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From Rob Crowell <>
Subject Re: Writing Advanced Aggregate Queries -- Equivalent of SELECT COUNT(DISTINCT field) in CouchDB?
Date Tue, 15 Nov 2011 20:03:30 GMT
Hey Zach,

That looks really good!  Thanks for the pointer, I'd read about list
functions but never thought about using them in this way.

>From what I read, it seems there is no way to build this list function


On Tue, Nov 15, 2011 at 1:37 PM, Zachary Zolton
<> wrote:
> Rob
> Since you've already got a view that'll give you Boris's 50k unique
> songs, you could use a _list function to return the number of rows.
> Something like this should do the trick:
> function() {
>  var count = 0;
>  while(getRow()) count++;
>  return JSON.stringify({count: count});
> }
> If you query this list function, with the same view, key range and
> group level, it'll just respond with a bit of JSON, such as:
> {"count":"50612"}
> Is that more like what you're looking for?
> You can read up more here:
> --Zach
> On Tue, Nov 15, 2011 at 11:39 AM, Rob Crowell <> wrote:
>> I don't think this works, unless I am misunderstanding.
>> If our user "boris" listened to the same song 20 times, and only
>> listened to that one song, the _count reduce would return 20 would it
>> not?  I would like the value 1 instead (only 1 distinct song listened
>> to).
>> --Rob
>> On Tue, Nov 15, 2011 at 12:21 PM, Robert Newson <> wrote:
>>> then just emit(doc.user_id, null) and use _count?
>>> B.
>>> On 15 November 2011 17:17, Rob Crowell <> wrote:
>>>> Hello everyone,
>>>> I'm writing some log-parsing code which is currently running on a
>>>> MySQL backend.  We're doing a huge amount of aggregates on this data
>>>> right now, but performance is suffering and I'm looking for
>>>> alternatives.  The idea of incremental map/reduce initially seemed
>>>> like the exact right thing, but I can't seem to express some of the
>>>> most important queries we are currently running in our production
>>>> system.
>>>> We're running a lot of queries of the SELECT COUNT(DISTINCT song_id)
>>>> WHERE user_id = "boris" AND created >= "2010-01-01" AND created <
>>>> "2010-02-01" variety.  Currently in MySQL-land we've got a cron job to
>>>> pre-compute these aggregates (it checks modified timestamps and pulls
>>>> in only new records) and write them to a summary table.  I initially
>>>> believed I could use CouchDB's incremental map/reduce to effortlessly
>>>> build and update our "summary information" as it changes, but I'm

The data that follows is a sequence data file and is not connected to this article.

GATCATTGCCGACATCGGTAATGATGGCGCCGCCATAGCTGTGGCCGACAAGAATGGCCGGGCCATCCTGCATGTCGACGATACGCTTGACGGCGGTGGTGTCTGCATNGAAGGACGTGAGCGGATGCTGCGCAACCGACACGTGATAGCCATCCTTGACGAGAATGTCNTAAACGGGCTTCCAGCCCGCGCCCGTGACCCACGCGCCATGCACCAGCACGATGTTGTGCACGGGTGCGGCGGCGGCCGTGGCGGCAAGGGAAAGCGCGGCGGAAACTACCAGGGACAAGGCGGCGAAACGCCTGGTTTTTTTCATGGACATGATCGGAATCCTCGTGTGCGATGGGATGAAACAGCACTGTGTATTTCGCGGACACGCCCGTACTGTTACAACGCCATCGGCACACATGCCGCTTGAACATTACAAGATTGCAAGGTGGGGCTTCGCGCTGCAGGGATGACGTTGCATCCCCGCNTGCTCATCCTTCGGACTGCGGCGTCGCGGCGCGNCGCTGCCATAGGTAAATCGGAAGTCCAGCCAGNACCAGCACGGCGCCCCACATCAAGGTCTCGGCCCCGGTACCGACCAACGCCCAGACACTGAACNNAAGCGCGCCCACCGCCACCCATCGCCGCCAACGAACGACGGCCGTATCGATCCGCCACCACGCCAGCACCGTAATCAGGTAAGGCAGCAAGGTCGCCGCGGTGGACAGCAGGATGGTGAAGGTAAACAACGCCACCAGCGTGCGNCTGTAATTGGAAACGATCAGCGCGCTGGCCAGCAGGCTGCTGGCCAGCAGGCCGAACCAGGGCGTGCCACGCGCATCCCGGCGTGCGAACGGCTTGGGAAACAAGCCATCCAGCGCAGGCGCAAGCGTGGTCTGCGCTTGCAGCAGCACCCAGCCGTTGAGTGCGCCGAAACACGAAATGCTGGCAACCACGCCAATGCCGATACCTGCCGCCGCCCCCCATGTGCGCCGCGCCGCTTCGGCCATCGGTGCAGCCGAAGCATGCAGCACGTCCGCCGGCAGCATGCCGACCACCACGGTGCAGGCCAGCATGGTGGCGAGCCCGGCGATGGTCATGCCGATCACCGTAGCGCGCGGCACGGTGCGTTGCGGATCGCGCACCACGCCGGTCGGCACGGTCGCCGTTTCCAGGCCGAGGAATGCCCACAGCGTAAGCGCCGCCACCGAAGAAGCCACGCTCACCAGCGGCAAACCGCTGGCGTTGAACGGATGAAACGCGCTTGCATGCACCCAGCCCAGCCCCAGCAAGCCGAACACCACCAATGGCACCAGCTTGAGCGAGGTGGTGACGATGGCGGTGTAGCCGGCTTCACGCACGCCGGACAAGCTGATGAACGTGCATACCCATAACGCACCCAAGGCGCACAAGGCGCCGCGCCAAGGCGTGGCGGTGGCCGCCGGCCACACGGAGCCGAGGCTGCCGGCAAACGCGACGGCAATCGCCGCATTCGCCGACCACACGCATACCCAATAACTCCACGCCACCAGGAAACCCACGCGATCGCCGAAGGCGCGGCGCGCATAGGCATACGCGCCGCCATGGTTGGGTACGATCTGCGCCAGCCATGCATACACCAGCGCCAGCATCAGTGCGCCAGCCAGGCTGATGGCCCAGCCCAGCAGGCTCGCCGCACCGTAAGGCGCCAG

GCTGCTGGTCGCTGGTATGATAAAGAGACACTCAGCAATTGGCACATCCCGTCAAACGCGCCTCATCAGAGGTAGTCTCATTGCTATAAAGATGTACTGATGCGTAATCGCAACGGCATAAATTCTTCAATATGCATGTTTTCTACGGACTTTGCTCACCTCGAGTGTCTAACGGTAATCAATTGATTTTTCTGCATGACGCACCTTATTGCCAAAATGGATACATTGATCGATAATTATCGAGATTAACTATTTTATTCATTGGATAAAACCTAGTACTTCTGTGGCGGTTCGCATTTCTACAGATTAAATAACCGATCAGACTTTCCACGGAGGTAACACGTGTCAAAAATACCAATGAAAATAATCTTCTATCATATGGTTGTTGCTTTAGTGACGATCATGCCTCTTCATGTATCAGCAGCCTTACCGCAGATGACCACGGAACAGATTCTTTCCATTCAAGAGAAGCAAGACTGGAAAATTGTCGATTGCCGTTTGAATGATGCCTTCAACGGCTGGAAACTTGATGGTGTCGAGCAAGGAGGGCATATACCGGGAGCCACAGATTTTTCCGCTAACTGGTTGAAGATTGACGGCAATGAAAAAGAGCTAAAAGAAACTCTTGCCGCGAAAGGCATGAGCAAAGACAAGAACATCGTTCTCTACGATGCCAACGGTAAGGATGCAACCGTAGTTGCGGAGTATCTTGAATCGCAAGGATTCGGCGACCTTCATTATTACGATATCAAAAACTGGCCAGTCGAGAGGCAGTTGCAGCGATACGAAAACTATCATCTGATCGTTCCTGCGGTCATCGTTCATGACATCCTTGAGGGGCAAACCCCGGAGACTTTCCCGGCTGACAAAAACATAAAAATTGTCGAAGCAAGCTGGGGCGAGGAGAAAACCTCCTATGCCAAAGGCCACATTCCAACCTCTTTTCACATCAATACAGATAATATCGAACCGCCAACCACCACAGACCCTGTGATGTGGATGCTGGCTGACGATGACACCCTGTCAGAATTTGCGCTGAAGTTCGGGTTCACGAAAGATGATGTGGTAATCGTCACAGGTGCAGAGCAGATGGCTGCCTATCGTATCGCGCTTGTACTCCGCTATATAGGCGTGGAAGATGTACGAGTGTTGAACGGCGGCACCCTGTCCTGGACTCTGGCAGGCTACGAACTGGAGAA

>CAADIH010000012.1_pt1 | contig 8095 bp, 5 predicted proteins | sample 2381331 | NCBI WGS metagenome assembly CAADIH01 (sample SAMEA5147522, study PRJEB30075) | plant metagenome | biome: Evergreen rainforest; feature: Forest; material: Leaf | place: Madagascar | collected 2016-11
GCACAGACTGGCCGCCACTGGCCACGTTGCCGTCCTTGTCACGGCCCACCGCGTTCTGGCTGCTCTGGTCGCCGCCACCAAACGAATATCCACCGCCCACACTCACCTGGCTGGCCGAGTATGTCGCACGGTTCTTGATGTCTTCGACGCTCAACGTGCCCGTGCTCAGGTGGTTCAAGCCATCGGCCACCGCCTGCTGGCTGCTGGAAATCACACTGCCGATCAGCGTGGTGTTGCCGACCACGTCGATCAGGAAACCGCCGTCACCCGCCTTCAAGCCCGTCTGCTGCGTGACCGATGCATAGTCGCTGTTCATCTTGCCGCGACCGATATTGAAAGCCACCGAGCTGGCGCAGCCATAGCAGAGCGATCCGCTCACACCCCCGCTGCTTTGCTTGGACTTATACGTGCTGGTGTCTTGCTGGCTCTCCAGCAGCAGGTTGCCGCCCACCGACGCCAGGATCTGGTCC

>>>> stuck.  I'm trying to relax, but I can't figure out exactly how :)
>>>> In our example, our user "boris" listens to the same song many times
>>>> each month, and we're interested in the number of distinct songs he's
>>>> listened to during a specified time period (NOT the number of song
>>>> plays, but the number of distinct songs played).  In CouchDB it isn't
>>>> much trouble to get all of the unique songs that he's listened to
>>>> during a period.  Here's our document:
>>>> {
>>>>  song_id: "happy birthday",
>>>>  user_id: "boris",
>>>>  date_played: [2011, 11, 14, 00, 12, 55],
>>>>  _id: ...
>>>> }
>>>> To get the unique values, all we need to do is emit([doc.user_id,
>>>> doc.date_played, doc.song_id], null), reduce with _count, and query
>>>> with a startkey=["boris", "2011-01-01"]&endkey=["boris",
>>>> "2011-02-01"]&group_level=1.  This query will yield results like:
>>>> ["boris", "happy birthday"], 20
>>>> ["boris", "yesterday"], 14
>>>> ...
>>>> However, if our user has listened to 50,000 songs during the date
>>>> range, we'll get back 50,000 rows which seems expensive.  What I want
>>>> is just the scalar 50,000.  I've tried writing a reduce that returns
>>>> the set of distinct song_ids for each user (turning the values list
>>>> into a dictionary and back again), but CouchDB complains that I am not
>>>> reducing my values fast enough :-/  I'm also not sure how to reduce
>>>> this list to a scalar at the end without returning the whole thing to
>>>> my client (which defeats the purpose of all this anyways).
>>>> Is this possible to do in CouchDB today?  If not, is it something that
>>>> is on the roadmap, or does the internal structure of CouchDB's b-tree
>>>> make this really hard to do?  It would of course be possible for me to
>>>> implement this myself (subscribe to the update notifications and
>>>> update my counts as appropriate in a custom script), but I wanted to
>>>> move to CouchDB so that I wouldn't have to do all this myself.
>>>> Thanks for any advice!
>>>> --Rob

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